To help my students feel secure and confident, I aim to create a safe learning environment characterized by openness, honesty, and friendliness. Such an environment cannot help but lead to a shared sense of respect and understanding. Such an environment relies on a commitment to clarity and transparency, and this I keep in place by maintaining open lines of communication. I go to great lengths to make sure that my students are always able to get in touch with me in a timely manner, and that the concerns they raise in their correspondence will be met with legitimate concern and care. In this way open communication fosters a deep sense of mutual trust.
Once I have my students’ trust, and once they are convinced that they have mine, we can work more effectively together. But working effectively requires that we have a shared sense of purpose, and I cannot presuppose that my students will come to class with the same purpose I will. Some work is needed on all of our parts to align our purposes. I spend a great deal of time early in the semester learning as much as I can about my students and their academic and life goals, so that I can better make the case that what we will learn together will be useful to them: every aspect of every subject I teach I try to imbue with relevance and applicability. Here my aim is to instill in my students an intrinsic desire to learn, rather than an extrinsic one, for their learning experience will not fail to be a richer one if they see how what we study is inherently useful to them. Put another way, it’s better that my students see how useful a subject is, in actual practice, than that they merely be told of its usefulness, in theory.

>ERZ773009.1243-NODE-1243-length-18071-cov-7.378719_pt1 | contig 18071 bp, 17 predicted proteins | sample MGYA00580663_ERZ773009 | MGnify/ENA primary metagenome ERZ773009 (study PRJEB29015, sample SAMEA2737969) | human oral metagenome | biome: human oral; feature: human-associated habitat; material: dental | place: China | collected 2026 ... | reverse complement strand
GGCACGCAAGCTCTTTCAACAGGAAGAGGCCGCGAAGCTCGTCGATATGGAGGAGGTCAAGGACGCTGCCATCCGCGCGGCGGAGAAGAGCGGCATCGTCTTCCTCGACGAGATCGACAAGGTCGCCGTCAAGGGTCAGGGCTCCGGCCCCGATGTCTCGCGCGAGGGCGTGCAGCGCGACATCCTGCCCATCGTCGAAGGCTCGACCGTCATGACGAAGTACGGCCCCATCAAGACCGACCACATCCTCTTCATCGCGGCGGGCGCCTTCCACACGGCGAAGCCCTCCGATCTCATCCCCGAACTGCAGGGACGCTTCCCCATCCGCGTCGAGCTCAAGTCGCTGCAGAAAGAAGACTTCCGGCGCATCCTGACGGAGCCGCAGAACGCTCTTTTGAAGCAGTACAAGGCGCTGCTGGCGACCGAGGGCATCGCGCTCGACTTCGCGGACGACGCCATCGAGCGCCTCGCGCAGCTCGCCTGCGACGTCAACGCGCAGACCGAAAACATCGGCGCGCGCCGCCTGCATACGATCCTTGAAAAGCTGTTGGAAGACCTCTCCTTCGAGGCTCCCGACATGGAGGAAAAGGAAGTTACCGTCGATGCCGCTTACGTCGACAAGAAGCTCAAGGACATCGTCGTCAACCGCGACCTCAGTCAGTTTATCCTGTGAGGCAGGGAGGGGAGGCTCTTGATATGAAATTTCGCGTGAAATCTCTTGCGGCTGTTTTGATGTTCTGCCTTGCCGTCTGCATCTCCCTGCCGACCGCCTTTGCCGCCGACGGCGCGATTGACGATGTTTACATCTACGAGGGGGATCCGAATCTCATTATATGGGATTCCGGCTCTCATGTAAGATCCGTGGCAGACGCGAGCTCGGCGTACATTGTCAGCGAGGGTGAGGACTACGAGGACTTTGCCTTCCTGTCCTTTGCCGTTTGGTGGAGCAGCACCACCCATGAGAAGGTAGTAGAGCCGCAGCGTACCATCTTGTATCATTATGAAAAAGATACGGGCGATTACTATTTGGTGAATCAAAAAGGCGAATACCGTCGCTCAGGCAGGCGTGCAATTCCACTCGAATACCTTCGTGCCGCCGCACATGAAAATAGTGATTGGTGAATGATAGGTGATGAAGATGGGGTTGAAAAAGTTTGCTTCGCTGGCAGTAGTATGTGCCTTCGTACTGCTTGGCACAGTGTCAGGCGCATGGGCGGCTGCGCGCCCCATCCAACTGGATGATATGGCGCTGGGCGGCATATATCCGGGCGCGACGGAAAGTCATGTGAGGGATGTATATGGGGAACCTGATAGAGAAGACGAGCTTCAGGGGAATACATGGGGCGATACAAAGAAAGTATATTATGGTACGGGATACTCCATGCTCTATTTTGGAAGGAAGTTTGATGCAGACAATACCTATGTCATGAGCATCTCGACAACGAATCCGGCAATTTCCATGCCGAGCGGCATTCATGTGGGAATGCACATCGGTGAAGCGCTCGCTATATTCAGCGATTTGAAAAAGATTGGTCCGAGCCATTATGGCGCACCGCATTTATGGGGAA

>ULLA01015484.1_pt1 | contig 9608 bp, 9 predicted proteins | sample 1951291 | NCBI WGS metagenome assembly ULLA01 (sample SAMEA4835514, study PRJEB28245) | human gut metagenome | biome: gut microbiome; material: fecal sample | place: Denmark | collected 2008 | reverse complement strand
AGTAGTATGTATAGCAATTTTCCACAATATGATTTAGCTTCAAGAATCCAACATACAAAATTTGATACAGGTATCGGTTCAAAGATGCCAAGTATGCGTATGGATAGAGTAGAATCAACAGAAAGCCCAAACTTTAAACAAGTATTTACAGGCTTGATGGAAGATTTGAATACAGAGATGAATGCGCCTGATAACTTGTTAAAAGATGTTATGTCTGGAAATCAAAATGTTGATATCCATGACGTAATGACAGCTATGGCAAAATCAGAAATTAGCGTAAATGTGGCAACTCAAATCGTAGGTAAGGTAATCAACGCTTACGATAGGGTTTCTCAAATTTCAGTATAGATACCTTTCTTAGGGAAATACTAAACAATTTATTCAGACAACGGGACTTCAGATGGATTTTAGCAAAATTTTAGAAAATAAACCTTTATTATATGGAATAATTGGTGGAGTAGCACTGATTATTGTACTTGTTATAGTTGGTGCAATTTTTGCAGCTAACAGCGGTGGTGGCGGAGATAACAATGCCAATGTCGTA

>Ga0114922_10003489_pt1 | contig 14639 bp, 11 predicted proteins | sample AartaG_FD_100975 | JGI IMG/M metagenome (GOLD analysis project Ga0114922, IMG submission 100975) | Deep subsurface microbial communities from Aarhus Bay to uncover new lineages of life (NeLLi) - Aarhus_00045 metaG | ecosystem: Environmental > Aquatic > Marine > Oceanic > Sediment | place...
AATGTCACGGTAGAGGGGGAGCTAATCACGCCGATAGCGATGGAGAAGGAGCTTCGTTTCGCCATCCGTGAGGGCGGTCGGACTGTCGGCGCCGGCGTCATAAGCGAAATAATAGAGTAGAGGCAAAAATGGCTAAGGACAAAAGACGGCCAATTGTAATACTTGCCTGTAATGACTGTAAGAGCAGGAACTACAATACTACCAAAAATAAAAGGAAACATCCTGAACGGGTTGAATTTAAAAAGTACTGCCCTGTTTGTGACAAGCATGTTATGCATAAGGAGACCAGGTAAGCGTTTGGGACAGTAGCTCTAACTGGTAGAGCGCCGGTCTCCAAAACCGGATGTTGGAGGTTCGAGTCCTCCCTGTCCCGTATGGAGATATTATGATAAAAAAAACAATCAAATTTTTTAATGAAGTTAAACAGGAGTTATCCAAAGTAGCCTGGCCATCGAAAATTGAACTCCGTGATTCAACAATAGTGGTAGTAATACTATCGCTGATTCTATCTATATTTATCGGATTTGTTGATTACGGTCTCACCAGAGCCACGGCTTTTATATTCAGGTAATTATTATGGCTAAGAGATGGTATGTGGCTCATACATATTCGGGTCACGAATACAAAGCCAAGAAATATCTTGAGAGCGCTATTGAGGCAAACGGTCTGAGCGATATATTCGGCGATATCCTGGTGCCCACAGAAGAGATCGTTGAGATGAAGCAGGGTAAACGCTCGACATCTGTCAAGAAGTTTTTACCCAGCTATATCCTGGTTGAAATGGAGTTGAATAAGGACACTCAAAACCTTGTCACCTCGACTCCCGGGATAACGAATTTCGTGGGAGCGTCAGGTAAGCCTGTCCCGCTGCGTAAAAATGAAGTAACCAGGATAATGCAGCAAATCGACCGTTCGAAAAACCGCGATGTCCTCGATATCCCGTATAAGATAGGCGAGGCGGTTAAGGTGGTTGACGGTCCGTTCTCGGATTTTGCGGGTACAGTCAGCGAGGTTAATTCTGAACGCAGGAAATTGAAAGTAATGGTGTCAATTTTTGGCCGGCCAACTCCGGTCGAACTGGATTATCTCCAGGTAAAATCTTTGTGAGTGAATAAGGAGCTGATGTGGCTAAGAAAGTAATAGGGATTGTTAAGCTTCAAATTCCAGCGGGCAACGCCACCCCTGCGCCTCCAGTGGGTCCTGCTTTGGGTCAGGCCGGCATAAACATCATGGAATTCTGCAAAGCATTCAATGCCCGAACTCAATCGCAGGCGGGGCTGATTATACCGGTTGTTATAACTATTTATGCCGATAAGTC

Once students are intrinsically motivated to learn, it’s up to me to place before them challenging opportunities for deep learning. These opportunities are often driven and directed by the students themselves. While it is difficult to characterize broadly the activities in which my students take part, they are as a rule
- active and not passive,
- guided by discovery and not prescription,
- concept-driven and not computational, and
- authentic (that is, "real-world") and not artificial.
If I am successful in my efforts, my students soon become (often very literally!) the authors of their own knowledge. They allow themselves to become the experts and are no longer beholden to an intermediary who stands between them and their engagement of new ideas.